Thankful for the books we are forced to read in English

Lorrin Johnson, Editor-in-chief

Throughout high school, the biggest lessons I’ve learned have not come from math problems, science experiments, or textbooks.

In four short years, I’ve read 19 books solely for the purpose of school… and I’ve enjoyed every single one of them. (Well maybe not every single one… Fahrenheit 451 is pushing on the boundary of distaste.)

From To Kill a Mockingbird to Hamlet, each book that I’ve read has taught me a special lesson that I otherwise may have had to learn the hard way (i.e. Have my uncle kill my father and then struggle to avenge his death as I battle with my conflicted conscience. )

The lessons reaped from each of the novels we have been assigned in school are invaluable; questioning human nature and the world around us allows us to better understand ourselves and others, and these are lessons that we will never forget—whether we like it or not. Questions about morality and justice, and our own unique answers to them become engrained into our minds, resurfacing during times when we are making decisions in our own lives.

Reading outside of school is great, but as I’ve become progressively busier with AP classes, outside of school activities, and college apps, reading for fun has become essentially impossible. If I do get the chance to read outside of school, I usually don’t reach the second half of the book.

Reading in a structured environment as we do in school provides students with a wonderful opportunity to learn, grow, and be entertained—if they seize it. Sure, you can slip by without reading any of the novel and just Shmooping it all. But if you take the time to really invest yourself into your assigned reading, you’ll find that all of the books are powerful, inspiring, often humorous, and genuinely entertaining.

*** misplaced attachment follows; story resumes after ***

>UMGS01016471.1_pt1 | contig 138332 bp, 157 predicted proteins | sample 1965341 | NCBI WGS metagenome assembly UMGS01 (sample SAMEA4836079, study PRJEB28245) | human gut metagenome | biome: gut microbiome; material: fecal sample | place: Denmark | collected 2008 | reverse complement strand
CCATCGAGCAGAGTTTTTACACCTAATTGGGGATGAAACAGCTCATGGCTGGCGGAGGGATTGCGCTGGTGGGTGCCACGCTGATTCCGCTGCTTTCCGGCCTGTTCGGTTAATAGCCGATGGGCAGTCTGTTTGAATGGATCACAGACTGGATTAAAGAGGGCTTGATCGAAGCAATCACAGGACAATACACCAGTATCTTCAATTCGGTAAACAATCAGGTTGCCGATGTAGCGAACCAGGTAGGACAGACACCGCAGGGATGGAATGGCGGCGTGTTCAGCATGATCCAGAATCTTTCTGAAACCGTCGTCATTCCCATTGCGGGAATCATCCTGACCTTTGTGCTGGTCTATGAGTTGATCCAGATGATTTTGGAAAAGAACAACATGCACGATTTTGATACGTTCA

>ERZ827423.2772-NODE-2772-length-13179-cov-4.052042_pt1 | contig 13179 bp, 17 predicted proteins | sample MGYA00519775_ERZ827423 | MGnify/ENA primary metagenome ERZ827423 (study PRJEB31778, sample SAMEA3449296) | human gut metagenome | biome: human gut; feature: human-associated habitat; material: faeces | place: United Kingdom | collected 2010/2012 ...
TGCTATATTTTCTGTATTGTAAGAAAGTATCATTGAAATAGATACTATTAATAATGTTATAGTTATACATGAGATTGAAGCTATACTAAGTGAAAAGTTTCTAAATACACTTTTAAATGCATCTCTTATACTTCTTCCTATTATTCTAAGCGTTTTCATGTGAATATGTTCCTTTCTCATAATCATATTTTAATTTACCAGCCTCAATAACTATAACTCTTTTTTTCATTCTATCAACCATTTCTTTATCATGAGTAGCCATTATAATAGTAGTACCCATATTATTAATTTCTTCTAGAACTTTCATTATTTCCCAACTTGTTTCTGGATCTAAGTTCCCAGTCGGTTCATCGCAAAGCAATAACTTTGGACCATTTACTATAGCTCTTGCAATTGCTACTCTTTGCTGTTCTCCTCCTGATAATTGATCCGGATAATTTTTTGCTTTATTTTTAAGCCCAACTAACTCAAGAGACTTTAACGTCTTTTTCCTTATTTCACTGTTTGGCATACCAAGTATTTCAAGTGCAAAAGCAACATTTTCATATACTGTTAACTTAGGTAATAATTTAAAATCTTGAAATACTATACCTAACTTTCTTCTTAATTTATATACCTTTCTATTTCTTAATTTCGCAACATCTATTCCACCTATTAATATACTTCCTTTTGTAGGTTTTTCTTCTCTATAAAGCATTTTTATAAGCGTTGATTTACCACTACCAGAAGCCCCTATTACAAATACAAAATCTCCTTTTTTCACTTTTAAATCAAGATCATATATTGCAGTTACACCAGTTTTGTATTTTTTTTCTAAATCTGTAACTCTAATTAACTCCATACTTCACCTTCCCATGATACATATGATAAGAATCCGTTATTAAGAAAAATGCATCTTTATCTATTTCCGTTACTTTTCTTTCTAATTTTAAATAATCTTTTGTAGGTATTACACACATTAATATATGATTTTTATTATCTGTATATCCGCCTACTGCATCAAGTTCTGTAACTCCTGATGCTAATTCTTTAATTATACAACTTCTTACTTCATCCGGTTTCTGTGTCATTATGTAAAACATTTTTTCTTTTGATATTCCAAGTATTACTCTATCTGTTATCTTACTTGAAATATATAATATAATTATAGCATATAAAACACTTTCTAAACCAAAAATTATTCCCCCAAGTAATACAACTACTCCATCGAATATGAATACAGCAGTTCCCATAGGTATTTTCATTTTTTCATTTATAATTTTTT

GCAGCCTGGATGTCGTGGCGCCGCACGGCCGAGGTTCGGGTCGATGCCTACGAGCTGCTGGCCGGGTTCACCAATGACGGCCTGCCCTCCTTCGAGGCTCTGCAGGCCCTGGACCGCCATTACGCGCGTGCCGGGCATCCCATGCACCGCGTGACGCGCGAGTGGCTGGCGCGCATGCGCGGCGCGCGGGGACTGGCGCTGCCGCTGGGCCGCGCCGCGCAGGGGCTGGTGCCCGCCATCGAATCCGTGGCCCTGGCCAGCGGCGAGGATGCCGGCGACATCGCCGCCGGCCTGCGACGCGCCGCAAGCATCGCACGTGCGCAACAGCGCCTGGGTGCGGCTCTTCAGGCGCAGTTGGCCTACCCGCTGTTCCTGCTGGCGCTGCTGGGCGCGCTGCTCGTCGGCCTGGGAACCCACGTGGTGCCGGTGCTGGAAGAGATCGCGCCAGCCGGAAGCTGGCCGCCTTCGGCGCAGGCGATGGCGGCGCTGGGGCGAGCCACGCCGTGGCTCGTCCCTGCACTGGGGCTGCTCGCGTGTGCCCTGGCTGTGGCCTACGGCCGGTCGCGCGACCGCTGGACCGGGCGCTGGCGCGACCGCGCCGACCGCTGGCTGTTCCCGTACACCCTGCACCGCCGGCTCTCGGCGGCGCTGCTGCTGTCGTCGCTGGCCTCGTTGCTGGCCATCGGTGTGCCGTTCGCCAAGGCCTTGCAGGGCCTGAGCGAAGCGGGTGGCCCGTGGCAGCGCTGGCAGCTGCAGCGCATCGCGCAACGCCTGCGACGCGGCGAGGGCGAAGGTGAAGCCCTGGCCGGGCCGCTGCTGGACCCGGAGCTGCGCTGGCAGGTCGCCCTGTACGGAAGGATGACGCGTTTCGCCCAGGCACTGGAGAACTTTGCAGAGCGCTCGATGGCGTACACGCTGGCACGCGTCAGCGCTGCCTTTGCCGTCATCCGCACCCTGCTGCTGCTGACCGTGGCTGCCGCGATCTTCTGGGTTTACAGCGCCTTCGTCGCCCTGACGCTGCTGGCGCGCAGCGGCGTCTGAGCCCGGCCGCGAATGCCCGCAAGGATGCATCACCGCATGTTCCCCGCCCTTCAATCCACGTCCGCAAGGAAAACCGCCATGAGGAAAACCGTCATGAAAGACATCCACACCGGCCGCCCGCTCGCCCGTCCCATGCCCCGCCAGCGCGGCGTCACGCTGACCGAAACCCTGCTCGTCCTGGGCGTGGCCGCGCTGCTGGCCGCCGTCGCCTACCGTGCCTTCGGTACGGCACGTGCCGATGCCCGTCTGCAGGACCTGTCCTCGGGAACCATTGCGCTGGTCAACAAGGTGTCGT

And the most irreplaceable benefit of reading whilst in school is the assistance and framework your teachers provide when it comes to analyzing the books. Yes, any of us could read Macbeth for fun, but are we really going to grasp its full beauty and meaning? Our teachers help us understand why we are reading the books we are reading, and how it applies to our own lives.

So next time you groan about being assigned yet another Shakespeare text or dystopia novel, remember that you won’t have these opportunities for long—and that the lessons you will learn from these books are some of the most important lessons you will ever acquire.

So thank you, books I’m “forced” to read. Thank you for enlightening me, for prompting me to ponder life’s biggest questions, and teaching me lessons that I will carry with me not only into college, but into the rest of my life.